Saving California’s Delta fish requires daring latest strategies

Californians are blessed with a staggering number of freshwater species. I should know: I've experienced much of that diversity firsthand while exploring the state's mountains, rivers, lakes, valleys, bays, and coastlines.

As a baby, I spent a lot time within the water that my family joked that I used to be half frog.

I actually have turned my passion for nature right into a profession: As a biologist by training, I worked for a long time for the California Department of Water Resources. As a senior scientist, I actually have gained a greater understanding of the various challenges facing our waterways and the species that decision them home. Working to enhance conditions for these species has been the privilege of a lifetime.

At the identical time, I actually have witnessed a daunting and heartbreaking decline in native freshwater species. During my 30 years working within the Sacramento-San Joaquin Delta, I watched in dismay as a whole fish population disappeared, leading to six different fish species (including the winter-running Chinook salmon) being placed on the state and federal endangered species lists.

We now live in a world where just a few extreme events—just a few heat waves or a significant wildfire—could wipe out a few of California's native freshwater species. And climate change, which is occurring faster than predicted, is making it even tougher to avoid wasting these species.

Many ecologists, agency officials, and others have worked for a long time to enhance conditions for California's native species. But our efforts haven’t been enough. The window of opportunity to avoid wasting these species is closing faster than we'd prefer to admit. Despite many laudable programs and well-intentioned efforts, California lacks a full-fledged statewide technique to protect native freshwater species within the face of climate change.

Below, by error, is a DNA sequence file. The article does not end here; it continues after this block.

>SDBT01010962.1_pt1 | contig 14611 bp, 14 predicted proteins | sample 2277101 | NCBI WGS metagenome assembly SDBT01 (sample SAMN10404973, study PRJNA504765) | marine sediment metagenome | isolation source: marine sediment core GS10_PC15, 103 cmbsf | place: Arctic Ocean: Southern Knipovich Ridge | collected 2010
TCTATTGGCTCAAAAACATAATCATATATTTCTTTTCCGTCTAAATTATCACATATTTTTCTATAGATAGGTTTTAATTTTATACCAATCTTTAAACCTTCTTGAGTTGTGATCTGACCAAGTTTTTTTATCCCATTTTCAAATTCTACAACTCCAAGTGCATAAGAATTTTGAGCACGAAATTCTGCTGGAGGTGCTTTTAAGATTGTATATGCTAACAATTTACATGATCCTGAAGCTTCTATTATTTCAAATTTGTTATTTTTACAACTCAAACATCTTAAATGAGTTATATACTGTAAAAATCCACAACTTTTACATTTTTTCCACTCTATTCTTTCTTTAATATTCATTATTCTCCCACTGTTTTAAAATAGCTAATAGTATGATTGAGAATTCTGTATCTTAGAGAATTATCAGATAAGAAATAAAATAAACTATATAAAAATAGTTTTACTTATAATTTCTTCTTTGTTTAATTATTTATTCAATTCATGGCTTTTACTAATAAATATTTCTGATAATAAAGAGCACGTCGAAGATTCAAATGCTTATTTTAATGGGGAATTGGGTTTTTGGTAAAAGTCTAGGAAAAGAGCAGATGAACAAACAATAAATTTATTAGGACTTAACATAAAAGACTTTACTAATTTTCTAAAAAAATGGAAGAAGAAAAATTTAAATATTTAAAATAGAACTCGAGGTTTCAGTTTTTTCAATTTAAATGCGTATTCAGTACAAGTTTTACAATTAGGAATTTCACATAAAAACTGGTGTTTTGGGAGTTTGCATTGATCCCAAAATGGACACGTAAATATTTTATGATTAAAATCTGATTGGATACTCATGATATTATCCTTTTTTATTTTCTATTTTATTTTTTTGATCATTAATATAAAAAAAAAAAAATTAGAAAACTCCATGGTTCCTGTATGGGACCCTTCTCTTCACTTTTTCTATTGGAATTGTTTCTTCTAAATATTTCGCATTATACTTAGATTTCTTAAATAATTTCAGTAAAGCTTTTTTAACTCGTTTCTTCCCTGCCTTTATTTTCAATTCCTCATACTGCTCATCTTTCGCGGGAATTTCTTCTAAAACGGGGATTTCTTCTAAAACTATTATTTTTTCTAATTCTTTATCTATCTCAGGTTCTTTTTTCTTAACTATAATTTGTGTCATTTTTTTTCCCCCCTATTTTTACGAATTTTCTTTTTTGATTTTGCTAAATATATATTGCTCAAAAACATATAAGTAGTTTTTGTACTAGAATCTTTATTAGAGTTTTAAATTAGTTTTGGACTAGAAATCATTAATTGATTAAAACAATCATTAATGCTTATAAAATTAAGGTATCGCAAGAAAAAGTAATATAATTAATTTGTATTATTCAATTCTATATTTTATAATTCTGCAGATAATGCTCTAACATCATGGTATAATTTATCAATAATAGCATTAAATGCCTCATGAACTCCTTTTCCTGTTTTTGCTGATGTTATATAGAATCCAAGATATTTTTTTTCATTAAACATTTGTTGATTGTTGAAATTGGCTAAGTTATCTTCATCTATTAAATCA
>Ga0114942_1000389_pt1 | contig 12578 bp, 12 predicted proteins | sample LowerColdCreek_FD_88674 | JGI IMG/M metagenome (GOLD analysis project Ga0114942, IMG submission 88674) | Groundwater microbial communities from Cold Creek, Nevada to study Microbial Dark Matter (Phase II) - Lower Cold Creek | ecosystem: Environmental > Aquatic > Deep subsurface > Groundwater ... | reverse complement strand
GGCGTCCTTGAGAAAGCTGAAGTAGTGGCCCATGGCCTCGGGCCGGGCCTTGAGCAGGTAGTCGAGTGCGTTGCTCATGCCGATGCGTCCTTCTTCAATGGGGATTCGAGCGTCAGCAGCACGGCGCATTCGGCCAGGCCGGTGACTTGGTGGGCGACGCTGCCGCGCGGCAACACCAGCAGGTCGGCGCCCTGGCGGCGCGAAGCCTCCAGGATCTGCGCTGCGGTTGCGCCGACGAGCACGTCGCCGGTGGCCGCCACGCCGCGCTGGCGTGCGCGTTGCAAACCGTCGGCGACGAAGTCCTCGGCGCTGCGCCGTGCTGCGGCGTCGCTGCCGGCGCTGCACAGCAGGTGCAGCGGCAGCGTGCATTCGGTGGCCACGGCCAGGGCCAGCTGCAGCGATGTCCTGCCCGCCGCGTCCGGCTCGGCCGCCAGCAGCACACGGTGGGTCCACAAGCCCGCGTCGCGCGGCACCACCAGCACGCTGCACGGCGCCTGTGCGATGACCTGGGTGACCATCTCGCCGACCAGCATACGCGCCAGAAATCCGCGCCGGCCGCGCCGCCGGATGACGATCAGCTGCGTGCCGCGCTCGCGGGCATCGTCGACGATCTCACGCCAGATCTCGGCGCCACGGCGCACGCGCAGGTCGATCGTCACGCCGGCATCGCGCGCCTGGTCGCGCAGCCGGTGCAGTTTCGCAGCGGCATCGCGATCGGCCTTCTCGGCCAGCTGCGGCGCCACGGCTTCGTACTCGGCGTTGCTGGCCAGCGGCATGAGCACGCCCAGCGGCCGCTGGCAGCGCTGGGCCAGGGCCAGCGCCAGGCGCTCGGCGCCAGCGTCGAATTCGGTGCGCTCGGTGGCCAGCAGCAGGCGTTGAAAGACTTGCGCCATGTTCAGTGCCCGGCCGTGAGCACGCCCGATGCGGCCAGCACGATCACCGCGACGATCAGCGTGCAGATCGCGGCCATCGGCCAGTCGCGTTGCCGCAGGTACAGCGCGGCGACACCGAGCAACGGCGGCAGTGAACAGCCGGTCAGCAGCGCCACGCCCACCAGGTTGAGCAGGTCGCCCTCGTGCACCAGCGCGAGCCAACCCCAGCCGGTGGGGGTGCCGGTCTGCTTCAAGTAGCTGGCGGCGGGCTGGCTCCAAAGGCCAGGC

This has inspired a brand new report from the Public Policy Institute of California detailing what is required to handle the crisis. In the report, we explain why the worst impacts of climate change on our freshwater species are unlikely to be averted if we proceed as we’re—and even do higher.

California needs a brand new approach. We must take risks.

Much of what we’re currently doing to enhance aquatic habitat is very important to assist species adapt to changing conditions. To achieve success, we want to significantly diversify our actions, including through daring latest approaches.

It is time to develop a portfolio of measures to guard these species.

This approach should go far beyond simply restoring habitat. Focusing on habitat alone has not helped California's unique freshwater species, and threats are increasing with climate change. We must use existing and latest technologies to support and replenish populations, restore connections to historic habitats, and even relocate species when mandatory. And we must take motion to enhance genetic diversity, an underappreciated but mandatory prerequisite for responding to climate change.

We must even have the courage to confess that some species may disappear from their historic ranges despite our efforts. Therefore, immediate investment must be made in a historic species conservation programme, including tissue archives, genetic libraries and seed banks of native species to facilitate future reintroductions.

Having spent my entire life having fun with, studying and protecting California's remarkable freshwater species, I actually have seen firsthand how quickly conditions change and the way difficult it’s for us to reply.

Saving this vital resource would require daring latest approaches to conservation and the courage to take risks – not only for biologists like me, but for all Californians and for generations to return.

Ted Sommer is a fellow of the Public Policy Institute of California-CalTrout Ecosystem on the PPIC Water Policy Center. He previously served as a senior scientist on the California Department of Water Resources. He wrote this column for CalMatters.

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